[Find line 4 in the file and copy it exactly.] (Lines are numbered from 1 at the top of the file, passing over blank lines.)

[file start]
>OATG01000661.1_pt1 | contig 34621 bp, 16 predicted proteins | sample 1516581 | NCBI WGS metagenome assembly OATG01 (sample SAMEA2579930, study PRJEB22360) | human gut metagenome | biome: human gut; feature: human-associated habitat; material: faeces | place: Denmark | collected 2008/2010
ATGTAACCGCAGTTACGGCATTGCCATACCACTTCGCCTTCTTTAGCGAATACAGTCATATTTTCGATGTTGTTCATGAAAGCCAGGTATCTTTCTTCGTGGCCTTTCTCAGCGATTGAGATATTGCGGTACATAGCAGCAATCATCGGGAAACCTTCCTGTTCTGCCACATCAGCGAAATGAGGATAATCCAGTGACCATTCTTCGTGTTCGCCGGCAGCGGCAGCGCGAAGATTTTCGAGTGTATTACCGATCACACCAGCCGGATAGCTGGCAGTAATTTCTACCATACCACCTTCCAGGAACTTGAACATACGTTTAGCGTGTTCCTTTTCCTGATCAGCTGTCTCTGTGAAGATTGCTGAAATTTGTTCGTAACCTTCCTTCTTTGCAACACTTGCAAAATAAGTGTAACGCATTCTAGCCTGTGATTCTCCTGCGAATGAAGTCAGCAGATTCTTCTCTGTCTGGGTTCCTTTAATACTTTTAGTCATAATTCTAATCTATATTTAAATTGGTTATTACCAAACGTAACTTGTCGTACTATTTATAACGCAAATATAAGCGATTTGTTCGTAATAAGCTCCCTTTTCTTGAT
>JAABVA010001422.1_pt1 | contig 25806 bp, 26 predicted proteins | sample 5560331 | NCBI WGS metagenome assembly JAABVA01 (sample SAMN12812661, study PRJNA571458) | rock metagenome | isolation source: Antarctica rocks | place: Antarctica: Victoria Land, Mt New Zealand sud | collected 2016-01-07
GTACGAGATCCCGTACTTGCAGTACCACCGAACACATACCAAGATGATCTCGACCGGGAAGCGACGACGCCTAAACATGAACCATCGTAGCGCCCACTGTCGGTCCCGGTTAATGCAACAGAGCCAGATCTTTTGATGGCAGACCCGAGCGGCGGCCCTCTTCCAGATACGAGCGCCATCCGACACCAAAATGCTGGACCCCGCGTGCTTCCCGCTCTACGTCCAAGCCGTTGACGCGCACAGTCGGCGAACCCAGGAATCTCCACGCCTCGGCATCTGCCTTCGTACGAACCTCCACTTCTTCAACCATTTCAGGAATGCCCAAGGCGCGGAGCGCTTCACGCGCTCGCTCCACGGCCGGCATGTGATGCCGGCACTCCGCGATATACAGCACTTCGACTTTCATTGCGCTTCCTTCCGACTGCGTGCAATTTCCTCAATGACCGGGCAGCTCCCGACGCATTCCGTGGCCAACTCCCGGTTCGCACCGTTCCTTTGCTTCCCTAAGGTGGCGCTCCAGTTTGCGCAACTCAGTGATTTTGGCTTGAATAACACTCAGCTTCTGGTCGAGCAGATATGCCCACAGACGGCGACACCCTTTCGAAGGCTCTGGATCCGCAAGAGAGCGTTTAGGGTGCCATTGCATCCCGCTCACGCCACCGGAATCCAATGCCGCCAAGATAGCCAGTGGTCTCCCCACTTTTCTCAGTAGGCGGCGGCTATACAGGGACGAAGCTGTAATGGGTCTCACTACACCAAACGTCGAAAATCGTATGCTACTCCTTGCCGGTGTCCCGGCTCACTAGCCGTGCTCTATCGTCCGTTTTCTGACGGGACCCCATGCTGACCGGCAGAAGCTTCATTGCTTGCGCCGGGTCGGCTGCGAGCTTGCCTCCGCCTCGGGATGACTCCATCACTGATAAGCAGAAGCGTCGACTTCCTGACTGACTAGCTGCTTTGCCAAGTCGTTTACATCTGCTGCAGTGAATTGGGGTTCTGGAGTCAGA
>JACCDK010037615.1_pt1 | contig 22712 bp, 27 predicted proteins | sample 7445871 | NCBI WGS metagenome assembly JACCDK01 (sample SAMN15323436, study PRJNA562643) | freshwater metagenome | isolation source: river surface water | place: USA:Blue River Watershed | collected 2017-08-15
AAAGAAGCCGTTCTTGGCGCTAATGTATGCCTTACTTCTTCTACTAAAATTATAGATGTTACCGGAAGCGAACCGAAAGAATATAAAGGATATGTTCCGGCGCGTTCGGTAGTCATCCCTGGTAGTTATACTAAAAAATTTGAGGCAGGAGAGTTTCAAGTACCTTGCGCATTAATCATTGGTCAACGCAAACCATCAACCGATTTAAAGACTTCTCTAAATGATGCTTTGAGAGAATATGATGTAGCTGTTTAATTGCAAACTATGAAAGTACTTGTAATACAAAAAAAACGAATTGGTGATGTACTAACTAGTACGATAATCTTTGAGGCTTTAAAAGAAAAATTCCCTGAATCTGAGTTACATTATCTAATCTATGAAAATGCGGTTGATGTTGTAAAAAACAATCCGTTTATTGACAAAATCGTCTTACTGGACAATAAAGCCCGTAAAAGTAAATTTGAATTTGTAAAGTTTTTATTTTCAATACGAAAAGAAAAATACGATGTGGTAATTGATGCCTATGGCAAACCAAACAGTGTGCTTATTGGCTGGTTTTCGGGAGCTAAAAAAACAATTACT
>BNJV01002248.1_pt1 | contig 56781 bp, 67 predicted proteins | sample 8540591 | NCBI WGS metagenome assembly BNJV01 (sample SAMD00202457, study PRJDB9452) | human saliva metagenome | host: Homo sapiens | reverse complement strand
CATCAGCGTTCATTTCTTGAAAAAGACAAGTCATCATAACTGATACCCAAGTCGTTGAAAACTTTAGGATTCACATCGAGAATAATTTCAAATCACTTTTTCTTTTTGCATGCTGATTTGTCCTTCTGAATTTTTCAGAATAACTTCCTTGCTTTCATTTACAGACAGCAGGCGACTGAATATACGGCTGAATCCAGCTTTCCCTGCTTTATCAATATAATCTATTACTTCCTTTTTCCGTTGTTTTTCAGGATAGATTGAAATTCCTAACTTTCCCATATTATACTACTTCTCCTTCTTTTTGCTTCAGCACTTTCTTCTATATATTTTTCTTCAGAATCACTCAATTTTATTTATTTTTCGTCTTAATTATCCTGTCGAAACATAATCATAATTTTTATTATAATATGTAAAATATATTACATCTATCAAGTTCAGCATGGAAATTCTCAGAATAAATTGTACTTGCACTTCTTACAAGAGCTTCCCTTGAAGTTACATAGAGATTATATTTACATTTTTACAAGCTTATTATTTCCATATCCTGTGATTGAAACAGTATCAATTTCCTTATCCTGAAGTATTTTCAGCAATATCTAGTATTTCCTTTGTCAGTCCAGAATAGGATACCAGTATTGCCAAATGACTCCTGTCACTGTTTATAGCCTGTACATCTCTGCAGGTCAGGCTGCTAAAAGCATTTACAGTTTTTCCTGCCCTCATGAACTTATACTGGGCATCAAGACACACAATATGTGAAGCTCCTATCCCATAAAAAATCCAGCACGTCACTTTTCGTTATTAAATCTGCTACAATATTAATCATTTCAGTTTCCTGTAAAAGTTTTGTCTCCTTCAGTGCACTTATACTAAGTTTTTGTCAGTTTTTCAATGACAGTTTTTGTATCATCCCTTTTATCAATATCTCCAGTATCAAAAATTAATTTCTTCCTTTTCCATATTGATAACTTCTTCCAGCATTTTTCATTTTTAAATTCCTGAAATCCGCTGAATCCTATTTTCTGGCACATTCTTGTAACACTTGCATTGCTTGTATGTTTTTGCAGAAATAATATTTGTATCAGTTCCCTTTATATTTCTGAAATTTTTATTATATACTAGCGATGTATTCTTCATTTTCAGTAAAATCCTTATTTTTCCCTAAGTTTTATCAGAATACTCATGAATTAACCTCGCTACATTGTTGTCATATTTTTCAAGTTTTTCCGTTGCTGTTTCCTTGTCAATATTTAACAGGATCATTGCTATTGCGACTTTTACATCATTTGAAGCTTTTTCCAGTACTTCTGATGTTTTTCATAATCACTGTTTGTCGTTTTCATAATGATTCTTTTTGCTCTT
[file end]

GTACGAGATCCCGTACTTGCAGTACCACCGAACACATACCAAGATGATCTCGACCGGGAAGCGACGACGCCTAAACATGAACCATCGTAGCGCCCACTGTCGGTCCCGGTTAATGCAACAGAGCCAGATCTTTTGATGGCAGACCCGAGCGGCGGCCCTCTTCCAGATACGAGCGCCATCCGACACCAAAATGCTGGACCCCGCGTGCTTCCCGCTCTACGTCCAAGCCGTTGACGCGCACAGTCGGCGAACCCAGGAATCTCCACGCCTCGGCATCTGCCTTCGTACGAACCTCCACTTCTTCAACCATTTCAGGAATGCCCAAGGCGCGGAGCGCTTCACGCGCTCGCTCCACGGCCGGCATGTGATGCCGGCACTCCGCGATATACAGCACTTCGACTTTCATTGCGCTTCCTTCCGACTGCGTGCAATTTCCTCAATGACCGGGCAGCTCCCGACGCATTCCGTGGCCAACTCCCGGTTCGCACCGTTCCTTTGCTTCCCTAAGGTGGCGCTCCAGTTTGCGCAACTCAGTGATTTTGGCTTGAATAACACTCAGCTTCTGGTCGAGCAGATATGCCCACAGACGGCGACACCCTTTCGAAGGCTCTGGATCCGCAAGAGAGCGTTTAGGGTGCCATTGCATCCCGCTCACGCCACCGGAATCCAATGCCGCCAAGATAGCCAGTGGTCTCCCCACTTTTCTCAGTAGGCGGCGGCTATACAGGGACGAAGCTGTAATGGGTCTCACTACACCAAACGTCGAAAATCGTATGCTACTCCTTGCCGGTGTCCCGGCTCACTAGCCGTGCTCTATCGTCCGTTTTCTGACGGGACCCCATGCTGACCGGCAGAAGCTTCATTGCTTGCGCCGGGTCGGCTGCGAGCTTGCCTCCGCCTCGGGATGACTCCATCACTGATAAGCAGAAGCGTCGACTTCCTGACTGACTAGCTGCTTTGCCAAGTCGTTTACATCTGCTGCAGTGAATTGGGGTTCTGGAGTCAGA